INDISTINGUISHABILITY OF ABSOLUTELY CONTINUOUS AND SINGULAR DISTRIBUTIONS INDISTINGUISHABILITY OF ABSOLUTELY CONTINUOUS AND SINGULAR DISTRIBUTIONS STEVEN P. LALLEY AND ANDREW NOBEL Abstract. It is shown that there are no consistent decision rules for the hypothesis testing problem

More information

VERTICES OF GIVEN DEGREE IN SERIES-PARALLEL GRAPHS

VERTICES OF GIVEN DEGREE IN SERIES-PARALLEL GRAPHS VERTICES OF GIVEN DEGREE IN SERIES-PARALLEL GRAPHS MICHAEL DRMOTA, OMER GIMENEZ, AND MARC NOY Abstract. We show that the number of vertices of a given degree k in several kinds of series-parallel labelled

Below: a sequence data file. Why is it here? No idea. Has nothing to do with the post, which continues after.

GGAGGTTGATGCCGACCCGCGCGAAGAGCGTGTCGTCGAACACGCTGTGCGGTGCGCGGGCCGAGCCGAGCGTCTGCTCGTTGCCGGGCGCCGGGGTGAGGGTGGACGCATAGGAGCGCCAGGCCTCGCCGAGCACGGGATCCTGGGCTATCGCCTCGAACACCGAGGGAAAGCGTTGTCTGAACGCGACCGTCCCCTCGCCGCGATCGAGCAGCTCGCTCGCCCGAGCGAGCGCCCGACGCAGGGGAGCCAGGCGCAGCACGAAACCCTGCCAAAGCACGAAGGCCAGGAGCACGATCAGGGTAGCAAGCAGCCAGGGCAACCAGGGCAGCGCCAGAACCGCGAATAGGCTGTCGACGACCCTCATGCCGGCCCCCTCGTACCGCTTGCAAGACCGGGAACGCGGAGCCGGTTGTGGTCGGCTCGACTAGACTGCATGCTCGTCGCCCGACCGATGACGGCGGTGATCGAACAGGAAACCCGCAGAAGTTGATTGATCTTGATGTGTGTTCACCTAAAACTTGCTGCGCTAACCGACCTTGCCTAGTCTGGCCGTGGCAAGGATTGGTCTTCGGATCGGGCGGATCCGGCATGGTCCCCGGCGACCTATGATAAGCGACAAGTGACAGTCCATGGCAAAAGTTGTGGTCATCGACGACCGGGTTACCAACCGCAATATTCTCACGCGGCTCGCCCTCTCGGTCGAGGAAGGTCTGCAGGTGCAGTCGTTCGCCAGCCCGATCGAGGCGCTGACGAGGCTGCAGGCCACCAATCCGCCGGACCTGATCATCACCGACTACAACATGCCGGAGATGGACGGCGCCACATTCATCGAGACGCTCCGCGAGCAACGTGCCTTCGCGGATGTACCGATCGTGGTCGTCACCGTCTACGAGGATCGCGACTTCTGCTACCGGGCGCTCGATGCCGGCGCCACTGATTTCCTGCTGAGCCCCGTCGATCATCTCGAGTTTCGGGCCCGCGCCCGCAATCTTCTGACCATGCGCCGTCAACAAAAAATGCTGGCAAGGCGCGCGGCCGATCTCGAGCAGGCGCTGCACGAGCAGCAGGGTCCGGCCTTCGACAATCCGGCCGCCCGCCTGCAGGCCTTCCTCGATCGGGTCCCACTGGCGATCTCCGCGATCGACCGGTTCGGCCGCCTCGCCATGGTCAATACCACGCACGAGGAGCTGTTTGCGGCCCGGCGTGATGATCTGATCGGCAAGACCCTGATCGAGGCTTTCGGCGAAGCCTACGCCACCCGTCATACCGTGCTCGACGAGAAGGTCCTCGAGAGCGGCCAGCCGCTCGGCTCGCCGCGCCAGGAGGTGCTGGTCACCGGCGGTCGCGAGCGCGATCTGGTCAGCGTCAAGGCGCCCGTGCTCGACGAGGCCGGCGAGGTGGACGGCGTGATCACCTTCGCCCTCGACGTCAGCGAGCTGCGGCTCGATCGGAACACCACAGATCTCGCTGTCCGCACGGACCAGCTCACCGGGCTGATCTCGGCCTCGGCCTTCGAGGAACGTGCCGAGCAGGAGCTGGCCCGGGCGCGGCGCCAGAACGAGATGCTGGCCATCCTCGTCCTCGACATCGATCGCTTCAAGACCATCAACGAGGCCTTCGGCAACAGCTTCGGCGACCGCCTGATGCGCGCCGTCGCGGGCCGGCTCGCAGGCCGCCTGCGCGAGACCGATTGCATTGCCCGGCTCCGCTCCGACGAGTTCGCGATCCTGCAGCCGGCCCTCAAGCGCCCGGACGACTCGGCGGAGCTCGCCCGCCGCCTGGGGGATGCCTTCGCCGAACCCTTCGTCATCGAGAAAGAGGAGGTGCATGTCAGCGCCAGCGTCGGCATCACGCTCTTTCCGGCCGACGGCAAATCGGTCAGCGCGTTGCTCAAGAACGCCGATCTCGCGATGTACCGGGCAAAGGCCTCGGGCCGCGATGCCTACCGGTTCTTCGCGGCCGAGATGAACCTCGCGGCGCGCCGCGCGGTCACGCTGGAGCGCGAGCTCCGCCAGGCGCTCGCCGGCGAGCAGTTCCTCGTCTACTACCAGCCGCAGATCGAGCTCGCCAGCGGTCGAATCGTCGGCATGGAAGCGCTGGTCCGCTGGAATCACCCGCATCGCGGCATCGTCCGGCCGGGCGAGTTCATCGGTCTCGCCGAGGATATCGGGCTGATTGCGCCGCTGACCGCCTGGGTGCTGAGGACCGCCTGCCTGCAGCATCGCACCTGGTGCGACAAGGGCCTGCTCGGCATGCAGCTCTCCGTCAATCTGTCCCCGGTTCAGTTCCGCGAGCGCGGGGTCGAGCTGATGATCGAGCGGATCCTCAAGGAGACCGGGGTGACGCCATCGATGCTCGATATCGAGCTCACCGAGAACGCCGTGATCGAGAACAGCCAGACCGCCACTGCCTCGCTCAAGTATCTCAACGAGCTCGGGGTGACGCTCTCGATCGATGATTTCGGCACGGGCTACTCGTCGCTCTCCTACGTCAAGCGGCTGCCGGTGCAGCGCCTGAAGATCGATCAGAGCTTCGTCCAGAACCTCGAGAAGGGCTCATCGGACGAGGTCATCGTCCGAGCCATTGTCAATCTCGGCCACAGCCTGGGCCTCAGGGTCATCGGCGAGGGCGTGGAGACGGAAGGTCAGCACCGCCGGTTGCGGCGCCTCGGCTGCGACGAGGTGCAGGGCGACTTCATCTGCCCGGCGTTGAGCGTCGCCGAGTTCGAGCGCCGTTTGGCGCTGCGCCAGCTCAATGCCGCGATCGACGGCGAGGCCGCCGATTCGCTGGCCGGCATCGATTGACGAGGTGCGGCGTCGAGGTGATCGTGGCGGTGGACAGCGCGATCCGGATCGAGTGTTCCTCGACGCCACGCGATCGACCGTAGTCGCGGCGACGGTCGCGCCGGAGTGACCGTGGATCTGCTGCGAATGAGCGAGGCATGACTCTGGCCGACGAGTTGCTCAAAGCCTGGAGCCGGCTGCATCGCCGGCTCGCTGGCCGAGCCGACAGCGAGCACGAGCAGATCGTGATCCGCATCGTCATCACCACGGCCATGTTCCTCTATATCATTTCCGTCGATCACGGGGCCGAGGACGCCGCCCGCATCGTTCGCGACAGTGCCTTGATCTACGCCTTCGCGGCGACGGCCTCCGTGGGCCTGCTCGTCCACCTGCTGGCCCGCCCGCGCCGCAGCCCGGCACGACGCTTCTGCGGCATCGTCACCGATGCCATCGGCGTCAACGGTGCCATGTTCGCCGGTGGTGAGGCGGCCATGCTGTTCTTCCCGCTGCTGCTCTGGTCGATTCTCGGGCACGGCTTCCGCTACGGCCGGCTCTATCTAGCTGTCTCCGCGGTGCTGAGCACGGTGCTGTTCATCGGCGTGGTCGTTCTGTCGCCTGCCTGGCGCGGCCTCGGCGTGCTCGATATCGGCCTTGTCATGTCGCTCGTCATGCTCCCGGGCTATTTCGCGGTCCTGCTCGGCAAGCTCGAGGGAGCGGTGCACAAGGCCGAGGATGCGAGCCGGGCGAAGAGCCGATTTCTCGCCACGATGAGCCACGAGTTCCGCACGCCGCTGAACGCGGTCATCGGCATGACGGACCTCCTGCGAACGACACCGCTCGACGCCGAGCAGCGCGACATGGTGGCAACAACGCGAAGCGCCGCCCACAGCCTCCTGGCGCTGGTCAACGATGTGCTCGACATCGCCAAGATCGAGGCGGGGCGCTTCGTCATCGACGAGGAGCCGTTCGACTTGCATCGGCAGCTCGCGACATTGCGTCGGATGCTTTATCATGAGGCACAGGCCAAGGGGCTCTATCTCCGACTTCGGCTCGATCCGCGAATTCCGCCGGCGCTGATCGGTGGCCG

More information

PUTNAM TRAINING POLYNOMIALS. Exercises 1. Find a polynomial with integral coefficients whose zeros include 2 + 5.

PUTNAM TRAINING POLYNOMIALS. Exercises 1. Find a polynomial with integral coefficients whose zeros include 2 + 5. PUTNAM TRAINING POLYNOMIALS (Last updated: November 17, 2015) Remark. This is a list of exercises on polynomials. Miguel A. Lerma Exercises 1. Find a polynomial with integral coefficients whose zeros include

More information

Mean Ramsey-Turán numbers

Mean Ramsey-Turán numbers Mean Ramsey-Turán numbers Raphael Yuster Department of Mathematics University of Haifa at Oranim Tivon 36006, Israel Abstract A ρ-mean coloring of a graph is a coloring of the edges such that the average

More information

SHARP BOUNDS FOR THE SUM OF THE SQUARES OF THE DEGREES OF A GRAPH